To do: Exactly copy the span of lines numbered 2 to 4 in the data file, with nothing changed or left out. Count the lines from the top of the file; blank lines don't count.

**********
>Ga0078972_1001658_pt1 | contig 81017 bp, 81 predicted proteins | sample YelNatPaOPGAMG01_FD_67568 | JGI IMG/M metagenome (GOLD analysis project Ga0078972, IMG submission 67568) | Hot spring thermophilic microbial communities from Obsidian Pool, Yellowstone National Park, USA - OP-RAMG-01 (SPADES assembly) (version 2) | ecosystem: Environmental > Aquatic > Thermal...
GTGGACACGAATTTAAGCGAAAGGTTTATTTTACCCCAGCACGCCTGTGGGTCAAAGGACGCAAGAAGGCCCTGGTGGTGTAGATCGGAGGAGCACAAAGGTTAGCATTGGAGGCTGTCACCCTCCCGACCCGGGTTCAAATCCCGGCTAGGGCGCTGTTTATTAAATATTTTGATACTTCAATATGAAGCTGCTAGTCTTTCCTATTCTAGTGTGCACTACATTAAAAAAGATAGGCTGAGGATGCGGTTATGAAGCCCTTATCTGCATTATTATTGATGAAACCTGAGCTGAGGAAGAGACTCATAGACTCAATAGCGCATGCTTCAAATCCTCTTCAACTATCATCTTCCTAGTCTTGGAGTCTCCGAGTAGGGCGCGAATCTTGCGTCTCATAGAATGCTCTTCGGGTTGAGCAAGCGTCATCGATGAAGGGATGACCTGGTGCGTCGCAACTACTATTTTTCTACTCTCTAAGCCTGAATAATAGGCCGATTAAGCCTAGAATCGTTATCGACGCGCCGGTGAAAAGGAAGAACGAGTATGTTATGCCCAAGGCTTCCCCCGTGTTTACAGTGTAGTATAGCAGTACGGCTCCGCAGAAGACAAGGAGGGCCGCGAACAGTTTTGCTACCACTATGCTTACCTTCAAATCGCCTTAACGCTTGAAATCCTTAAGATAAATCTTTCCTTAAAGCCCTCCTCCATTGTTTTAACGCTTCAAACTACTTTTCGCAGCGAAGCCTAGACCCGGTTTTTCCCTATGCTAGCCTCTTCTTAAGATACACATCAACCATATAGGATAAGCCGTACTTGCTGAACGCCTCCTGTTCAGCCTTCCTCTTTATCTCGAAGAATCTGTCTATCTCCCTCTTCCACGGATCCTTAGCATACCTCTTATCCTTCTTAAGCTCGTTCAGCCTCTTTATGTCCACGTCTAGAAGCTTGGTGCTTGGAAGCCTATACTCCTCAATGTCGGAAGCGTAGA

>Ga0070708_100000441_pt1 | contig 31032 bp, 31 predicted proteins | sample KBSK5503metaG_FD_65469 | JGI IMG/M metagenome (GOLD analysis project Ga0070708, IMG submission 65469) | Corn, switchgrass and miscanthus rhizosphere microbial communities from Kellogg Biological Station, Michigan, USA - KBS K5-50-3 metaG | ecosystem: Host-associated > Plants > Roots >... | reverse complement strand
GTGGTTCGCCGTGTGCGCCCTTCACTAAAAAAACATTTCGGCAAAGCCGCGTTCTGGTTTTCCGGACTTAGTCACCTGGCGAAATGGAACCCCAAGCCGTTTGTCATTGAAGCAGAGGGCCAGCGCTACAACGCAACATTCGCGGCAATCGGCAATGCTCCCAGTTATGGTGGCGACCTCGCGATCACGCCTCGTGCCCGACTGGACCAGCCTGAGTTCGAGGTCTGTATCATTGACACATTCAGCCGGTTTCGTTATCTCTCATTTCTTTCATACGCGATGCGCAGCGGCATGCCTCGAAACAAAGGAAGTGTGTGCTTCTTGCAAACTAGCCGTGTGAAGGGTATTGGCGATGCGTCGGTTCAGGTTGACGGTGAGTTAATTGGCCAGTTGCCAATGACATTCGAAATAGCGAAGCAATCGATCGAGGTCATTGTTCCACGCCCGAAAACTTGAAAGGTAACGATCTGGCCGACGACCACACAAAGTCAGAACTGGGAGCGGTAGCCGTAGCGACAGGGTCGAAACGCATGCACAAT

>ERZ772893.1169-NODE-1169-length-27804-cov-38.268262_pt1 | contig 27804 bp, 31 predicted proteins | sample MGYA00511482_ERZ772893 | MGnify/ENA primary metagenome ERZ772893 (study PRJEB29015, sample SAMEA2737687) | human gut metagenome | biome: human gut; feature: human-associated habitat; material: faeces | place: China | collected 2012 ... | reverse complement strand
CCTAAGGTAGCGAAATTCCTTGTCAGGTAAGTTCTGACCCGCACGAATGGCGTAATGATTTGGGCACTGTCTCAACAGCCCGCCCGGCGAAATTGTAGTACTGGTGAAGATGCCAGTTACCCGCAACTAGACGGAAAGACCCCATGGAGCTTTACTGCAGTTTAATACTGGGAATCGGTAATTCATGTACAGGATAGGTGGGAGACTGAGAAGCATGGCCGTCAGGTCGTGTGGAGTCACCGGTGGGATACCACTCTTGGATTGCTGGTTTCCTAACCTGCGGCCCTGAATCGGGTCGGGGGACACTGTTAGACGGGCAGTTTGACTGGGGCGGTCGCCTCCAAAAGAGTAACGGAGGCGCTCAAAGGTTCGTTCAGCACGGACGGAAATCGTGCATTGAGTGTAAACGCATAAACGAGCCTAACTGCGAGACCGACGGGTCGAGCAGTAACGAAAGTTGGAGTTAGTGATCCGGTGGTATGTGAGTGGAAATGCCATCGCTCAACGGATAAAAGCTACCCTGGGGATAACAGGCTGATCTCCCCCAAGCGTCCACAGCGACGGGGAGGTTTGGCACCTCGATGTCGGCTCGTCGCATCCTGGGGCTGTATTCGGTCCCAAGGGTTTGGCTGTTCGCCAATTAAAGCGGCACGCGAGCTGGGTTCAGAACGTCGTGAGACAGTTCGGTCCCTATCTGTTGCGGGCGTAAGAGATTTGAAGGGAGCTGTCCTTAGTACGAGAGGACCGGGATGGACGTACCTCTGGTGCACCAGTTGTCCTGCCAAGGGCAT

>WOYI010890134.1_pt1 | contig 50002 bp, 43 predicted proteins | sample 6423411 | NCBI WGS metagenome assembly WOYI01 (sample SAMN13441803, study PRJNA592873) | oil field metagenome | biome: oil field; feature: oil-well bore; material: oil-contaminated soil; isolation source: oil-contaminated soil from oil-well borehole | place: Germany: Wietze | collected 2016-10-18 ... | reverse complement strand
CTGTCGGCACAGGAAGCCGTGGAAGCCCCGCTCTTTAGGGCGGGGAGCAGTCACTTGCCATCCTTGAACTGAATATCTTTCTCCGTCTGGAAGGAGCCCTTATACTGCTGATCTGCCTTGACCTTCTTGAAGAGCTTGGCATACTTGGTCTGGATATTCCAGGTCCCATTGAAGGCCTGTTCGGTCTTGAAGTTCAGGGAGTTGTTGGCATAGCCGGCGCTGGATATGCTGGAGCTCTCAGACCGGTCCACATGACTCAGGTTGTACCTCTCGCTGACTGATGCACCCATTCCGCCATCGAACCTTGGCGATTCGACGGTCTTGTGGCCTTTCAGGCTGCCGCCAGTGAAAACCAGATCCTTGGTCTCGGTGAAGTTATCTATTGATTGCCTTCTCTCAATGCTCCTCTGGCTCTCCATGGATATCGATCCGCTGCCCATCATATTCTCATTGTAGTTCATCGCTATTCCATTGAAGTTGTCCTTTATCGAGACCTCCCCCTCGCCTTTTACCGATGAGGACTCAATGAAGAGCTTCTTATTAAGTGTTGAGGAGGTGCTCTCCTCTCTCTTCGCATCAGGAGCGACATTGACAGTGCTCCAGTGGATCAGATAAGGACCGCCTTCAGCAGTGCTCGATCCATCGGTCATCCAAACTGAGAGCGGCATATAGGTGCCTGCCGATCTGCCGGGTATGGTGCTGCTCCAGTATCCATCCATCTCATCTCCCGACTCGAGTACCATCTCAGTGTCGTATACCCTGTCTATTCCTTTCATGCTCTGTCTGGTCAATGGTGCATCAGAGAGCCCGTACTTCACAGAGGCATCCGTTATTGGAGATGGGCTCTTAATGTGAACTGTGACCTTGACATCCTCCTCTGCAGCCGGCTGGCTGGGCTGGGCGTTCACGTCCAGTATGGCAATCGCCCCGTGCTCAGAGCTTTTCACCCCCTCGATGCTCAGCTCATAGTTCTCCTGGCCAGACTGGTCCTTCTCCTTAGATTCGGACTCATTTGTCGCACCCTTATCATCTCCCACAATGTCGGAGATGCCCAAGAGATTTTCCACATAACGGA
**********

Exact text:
GTGGACACGAATTTAAGCGAAAGGTTTATTTTACCCCAGCACGCCTGTGGGTCAAAGGACGCAAGAAGGCCCTGGTGGTGTAGATCGGAGGAGCACAAAGGTTAGCATTGGAGGCTGTCACCCTCCCGACCCGGGTTCAAATCCCGGCTAGGGCGCTGTTTATTAAATATTTTGATACTTCAATATGAAGCTGCTAGTCTTTCCTATTCTAGTGTGCACTACATTAAAAAAGATAGGCTGAGGATGCGGTTATGAAGCCCTTATCTGCATTATTATTGATGAAACCTGAGCTGAGGAAGAGACTCATAGACTCAATAGCGCATGCTTCAAATCCTCTTCAACTATCATCTTCCTAGTCTTGGAGTCTCCGAGTAGGGCGCGAATCTTGCGTCTCATAGAATGCTCTTCGGGTTGAGCAAGCGTCATCGATGAAGGGATGACCTGGTGCGTCGCAACTACTATTTTTCTACTCTCTAAGCCTGAATAATAGGCCGATTAAGCCTAGAATCGTTATCGACGCGCCGGTGAAAAGGAAGAACGAGTATGTTATGCCCAAGGCTTCCCCCGTGTTTACAGTGTAGTATAGCAGTACGGCTCCGCAGAAGACAAGGAGGGCCGCGAACAGTTTTGCTACCACTATGCTTACCTTCAAATCGCCTTAACGCTTGAAATCCTTAAGATAAATCTTTCCTTAAAGCCCTCCTCCATTGTTTTAACGCTTCAAACTACTTTTCGCAGCGAAGCCTAGACCCGGTTTTTCCCTATGCTAGCCTCTTCTTAAGATACACATCAACCATATAGGATAAGCCGTACTTGCTGAACGCCTCCTGTTCAGCCTTCCTCTTTATCTCGAAGAATCTGTCTATCTCCCTCTTCCACGGATCCTTAGCATACCTCTTATCCTTCTTAAGCTCGTTCAGCCTCTTTATGTCCACGTCTAGAAGCTTGGTGCTTGGAAGCCTATACTCCTCAATGTCGGAAGCGTAGA

>Ga0070708_100000441_pt1 | contig 31032 bp, 31 predicted proteins | sample KBSK5503metaG_FD_65469 | JGI IMG/M metagenome (GOLD analysis project Ga0070708, IMG submission 65469) | Corn, switchgrass and miscanthus rhizosphere microbial communities from Kellogg Biological Station, Michigan, USA - KBS K5-50-3 metaG | ecosystem: Host-associated > Plants > Roots >... | reverse complement strand
GTGGTTCGCCGTGTGCGCCCTTCACTAAAAAAACATTTCGGCAAAGCCGCGTTCTGGTTTTCCGGACTTAGTCACCTGGCGAAATGGAACCCCAAGCCGTTTGTCATTGAAGCAGAGGGCCAGCGCTACAACGCAACATTCGCGGCAATCGGCAATGCTCCCAGTTATGGTGGCGACCTCGCGATCACGCCTCGTGCCCGACTGGACCAGCCTGAGTTCGAGGTCTGTATCATTGACACATTCAGCCGGTTTCGTTATCTCTCATTTCTTTCATACGCGATGCGCAGCGGCATGCCTCGAAACAAAGGAAGTGTGTGCTTCTTGCAAACTAGCCGTGTGAAGGGTATTGGCGATGCGTCGGTTCAGGTTGACGGTGAGTTAATTGGCCAGTTGCCAATGACATTCGAAATAGCGAAGCAATCGATCGAGGTCATTGTTCCACGCCCGAAAACTTGAAAGGTAACGATCTGGCCGACGACCACACAAAGTCAGAACTGGGAGCGGTAGCCGTAGCGACAGGGTCGAAACGCATGCACAAT